It’s easy to see why Les Baux-des-Provence has been named one of the most beautiful villages in France.
Perched high on a hill, in the heart of the Alpilles and on the spur of a rock. From the vista point of the village there’s panoramic view across that beautiful verdant green countryside that captured my heart so much.
The village itself is rather magical, with cobbled streets and a beautiful medieval brick buildings, it’s like something out of a fairytale.
There are plenty of narrow passage ways, and maze-like winding lanes to get lost in and lots of gorgeous artisan shops selling local sweets, wines and olive oil.
Who wouldn’t want to pop inside this gorgeous little biscuiterie….
Or purchase some wine to remind you of the sweet taste of the South of France. The area is actually one of the most visited tourist sites in France but as we were there out of season and early in the morning, the whole area felt relaxed and calm with very little hustle and bustle.
Central to the pretty citadel is Château des Baux-de-Provence which has clung to the rock since the 10th century.
The castle itself covers a vast area of 7 hectares and from the viewpoint you can see all over Provence from Aix to Arles. That day we were experiencing another thing that Provence is famous for, the mistral wind…and honestly I couldn’t get too close to the edge owing to a genuine fear of being blown over it!
I swiftly shifted back to explore some of the examples of Medieval weaponry on display…
As well as some examples of craftsmanship. In higher season there are actors at the castle explaining the art of basket making, weaving, rope making and herbalists.
The castle really is a magnificent example of how these structures can stand the test of time and visitors can check out the original towers, the dovecote, the chapel and the former hospital.
It was a short drive back to Benvengudo for lunch and in the afternoon we were in for something completely different. From Medieval to modern, we were now visiting Carrières de Lumières. I honestly have never experienced anything quite like this show of lights located right in the heart of the Alpilles Mountains.The show changes approximately every quarter but when we were there we witnessed Chagall’s Midsummer Night’s Dreams whereby the artist’s best-known work has been digitised and projected onto the walls set to music by Luca Longobardi.
Basically you enter into a room and a vast show of lights is projected on to the walls of a quarry.
A multitude of colour and drawings surrounding, flitting from scene to scene before your eyes…
After the Chagall showcase, we witnessed an abstract version of Alice in Wonderland, a short eight minute piece that was a homage to Lewis Carroll and his famous children’s book. Now I must say, it was very dark and loud inside the quarry and I felt very disorientated; quite possibly not for me but most certainly a unique and interesting experience.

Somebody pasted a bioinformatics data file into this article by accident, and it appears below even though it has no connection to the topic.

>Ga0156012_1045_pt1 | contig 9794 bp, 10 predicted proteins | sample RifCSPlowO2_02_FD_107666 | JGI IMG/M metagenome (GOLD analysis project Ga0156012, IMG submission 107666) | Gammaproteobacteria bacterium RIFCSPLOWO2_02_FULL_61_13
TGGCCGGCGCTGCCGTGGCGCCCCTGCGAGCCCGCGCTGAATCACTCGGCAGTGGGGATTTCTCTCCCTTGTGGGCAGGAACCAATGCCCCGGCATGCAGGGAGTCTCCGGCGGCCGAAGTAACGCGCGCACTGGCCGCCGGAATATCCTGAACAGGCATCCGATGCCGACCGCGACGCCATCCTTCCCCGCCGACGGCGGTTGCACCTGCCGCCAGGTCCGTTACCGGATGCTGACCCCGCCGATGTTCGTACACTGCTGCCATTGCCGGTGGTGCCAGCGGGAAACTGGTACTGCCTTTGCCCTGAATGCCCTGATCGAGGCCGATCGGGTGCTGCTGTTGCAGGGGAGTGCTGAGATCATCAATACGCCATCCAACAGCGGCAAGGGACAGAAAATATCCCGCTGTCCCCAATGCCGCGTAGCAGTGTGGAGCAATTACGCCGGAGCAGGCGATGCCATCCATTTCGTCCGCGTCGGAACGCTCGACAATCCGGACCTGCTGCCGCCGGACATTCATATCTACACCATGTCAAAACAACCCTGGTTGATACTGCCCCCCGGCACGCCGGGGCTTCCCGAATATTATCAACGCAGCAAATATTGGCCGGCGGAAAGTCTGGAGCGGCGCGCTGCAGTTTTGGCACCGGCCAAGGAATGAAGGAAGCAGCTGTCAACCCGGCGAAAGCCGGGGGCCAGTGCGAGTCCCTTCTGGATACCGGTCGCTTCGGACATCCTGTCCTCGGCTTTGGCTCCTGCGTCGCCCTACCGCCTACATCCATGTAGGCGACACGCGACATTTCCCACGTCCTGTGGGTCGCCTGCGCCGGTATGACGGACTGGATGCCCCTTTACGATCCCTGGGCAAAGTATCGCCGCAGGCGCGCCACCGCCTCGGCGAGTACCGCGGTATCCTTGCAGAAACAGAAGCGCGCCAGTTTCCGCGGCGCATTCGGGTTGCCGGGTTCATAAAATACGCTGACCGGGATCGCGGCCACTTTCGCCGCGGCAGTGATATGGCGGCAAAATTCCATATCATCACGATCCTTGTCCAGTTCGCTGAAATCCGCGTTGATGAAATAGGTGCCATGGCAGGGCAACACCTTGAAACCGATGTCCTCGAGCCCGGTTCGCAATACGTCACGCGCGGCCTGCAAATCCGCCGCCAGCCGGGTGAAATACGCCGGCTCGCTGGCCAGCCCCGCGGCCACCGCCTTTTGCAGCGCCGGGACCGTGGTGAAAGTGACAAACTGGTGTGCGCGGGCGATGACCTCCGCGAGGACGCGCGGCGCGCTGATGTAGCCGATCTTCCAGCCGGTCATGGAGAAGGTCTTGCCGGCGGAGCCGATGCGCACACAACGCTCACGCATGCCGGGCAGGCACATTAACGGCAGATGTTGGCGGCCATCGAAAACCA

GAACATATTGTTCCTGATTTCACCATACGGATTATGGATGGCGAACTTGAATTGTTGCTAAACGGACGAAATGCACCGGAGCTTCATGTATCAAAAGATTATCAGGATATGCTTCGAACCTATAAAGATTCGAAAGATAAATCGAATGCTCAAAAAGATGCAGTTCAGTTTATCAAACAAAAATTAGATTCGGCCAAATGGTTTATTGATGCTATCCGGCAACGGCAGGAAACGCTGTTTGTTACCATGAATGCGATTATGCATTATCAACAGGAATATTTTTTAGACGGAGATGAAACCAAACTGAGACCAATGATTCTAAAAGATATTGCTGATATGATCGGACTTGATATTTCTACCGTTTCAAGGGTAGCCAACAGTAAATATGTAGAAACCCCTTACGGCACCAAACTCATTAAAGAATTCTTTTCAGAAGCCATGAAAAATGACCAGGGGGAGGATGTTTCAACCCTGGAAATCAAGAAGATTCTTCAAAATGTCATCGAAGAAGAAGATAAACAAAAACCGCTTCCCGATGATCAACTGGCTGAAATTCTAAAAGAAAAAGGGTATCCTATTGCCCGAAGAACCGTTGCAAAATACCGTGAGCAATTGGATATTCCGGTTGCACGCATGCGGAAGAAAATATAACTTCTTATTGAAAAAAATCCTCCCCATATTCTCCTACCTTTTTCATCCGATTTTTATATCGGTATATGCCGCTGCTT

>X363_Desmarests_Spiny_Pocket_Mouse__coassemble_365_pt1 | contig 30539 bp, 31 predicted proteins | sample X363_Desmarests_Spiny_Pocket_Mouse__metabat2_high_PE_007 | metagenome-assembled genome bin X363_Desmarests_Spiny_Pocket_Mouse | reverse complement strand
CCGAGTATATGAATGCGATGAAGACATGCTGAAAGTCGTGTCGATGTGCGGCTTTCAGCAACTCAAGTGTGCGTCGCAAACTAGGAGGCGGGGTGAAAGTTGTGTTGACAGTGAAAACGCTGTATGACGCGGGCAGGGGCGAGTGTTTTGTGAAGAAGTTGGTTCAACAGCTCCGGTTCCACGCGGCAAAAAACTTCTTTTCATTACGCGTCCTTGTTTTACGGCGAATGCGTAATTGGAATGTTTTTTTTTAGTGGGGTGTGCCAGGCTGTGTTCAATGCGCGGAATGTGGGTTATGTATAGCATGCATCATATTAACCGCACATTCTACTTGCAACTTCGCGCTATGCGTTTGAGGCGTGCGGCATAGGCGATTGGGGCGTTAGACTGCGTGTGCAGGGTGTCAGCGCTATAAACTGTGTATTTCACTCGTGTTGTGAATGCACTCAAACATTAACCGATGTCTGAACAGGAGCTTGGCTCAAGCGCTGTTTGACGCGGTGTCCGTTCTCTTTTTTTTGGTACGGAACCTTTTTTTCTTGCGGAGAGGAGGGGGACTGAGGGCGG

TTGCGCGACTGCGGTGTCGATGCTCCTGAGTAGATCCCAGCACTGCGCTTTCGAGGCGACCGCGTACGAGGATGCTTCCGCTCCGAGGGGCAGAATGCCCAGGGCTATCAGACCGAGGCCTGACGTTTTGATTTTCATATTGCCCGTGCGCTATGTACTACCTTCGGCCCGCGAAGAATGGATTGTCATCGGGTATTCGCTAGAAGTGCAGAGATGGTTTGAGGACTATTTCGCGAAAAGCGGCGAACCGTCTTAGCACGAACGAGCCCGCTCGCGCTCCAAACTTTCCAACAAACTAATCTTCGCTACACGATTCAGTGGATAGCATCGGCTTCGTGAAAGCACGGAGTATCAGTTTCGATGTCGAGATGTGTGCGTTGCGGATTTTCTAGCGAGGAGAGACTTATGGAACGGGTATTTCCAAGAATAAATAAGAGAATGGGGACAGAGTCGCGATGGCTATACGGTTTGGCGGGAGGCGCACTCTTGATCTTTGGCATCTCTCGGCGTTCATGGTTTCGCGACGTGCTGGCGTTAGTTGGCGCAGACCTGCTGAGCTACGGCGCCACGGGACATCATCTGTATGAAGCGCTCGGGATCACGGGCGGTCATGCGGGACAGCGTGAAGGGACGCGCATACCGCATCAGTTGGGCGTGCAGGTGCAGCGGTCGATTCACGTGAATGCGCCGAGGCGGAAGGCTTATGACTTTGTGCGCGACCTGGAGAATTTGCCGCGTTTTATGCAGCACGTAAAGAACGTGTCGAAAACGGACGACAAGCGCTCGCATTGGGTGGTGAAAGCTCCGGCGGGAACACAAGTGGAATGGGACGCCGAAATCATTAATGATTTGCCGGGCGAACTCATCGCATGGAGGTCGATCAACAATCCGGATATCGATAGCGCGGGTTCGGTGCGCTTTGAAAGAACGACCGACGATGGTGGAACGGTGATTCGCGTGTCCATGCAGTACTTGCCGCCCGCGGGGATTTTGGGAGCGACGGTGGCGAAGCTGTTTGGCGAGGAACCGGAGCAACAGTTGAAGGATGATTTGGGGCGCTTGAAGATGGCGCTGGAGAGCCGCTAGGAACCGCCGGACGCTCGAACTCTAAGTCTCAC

The next morning saw us finding out about another important product of the Provence: olive oil.
I’ve never been to a specialist olive oil producer before so I was excited to visit Moulin Castelas and find out more about how one of my favourite products is made. The owners Catherine and Jean Benoît Hugues fell in love with some beautiful olive trees in a rocky region of Alpilles and now have 110 acres of olive groves. Like wines and olive oil of Mas de la Dame, the land at Domaine Castelas fits the specifics of AOC for Les Baux de Provence.
I learnt that making olive oil was very similar to making wine, the olive is harvested, and the juice is extracted and blended. At Castelas Mill they only extract the best in order to craft the most beautiful oil.
At the mill, the team produce several different olive oils with a taste and aroma that is altered depending on the terroir, climate and the ripeness of the olive. We tasted several of the oils which varied in fruitiness, peppery notes and grassy flavours and I wished I was brave enough to take some back in my suitcase. I was also interested to see the correct way of tasting olive oil which is a little like tasting wine, you suck a bit of air in as you try it and discover all the different aromas.
Our final few hours in this beautiful area of the South of France were spent exploring the very pretty streets of Saint-Rémy de Provence, another gorgeous village in the area, famous for its previous residents such as Nostradamus and Vincent Van Gogh.
Here we found a gorgeous specialist salt shop, seriously the local products here are simply magnificent!
Before our final lunch and glass of rosé at the atmospheric Cafe de la Place.
The fact that I struggled to button my coat up at the end was a testament to how wonderful the food was in Provence. I left that beautiful blue-skied place feeling full of asparagus, wine, cheese and chocolate but feeling incredibly happy.
I was hosted by Hotel Benvengudo as part of a press trip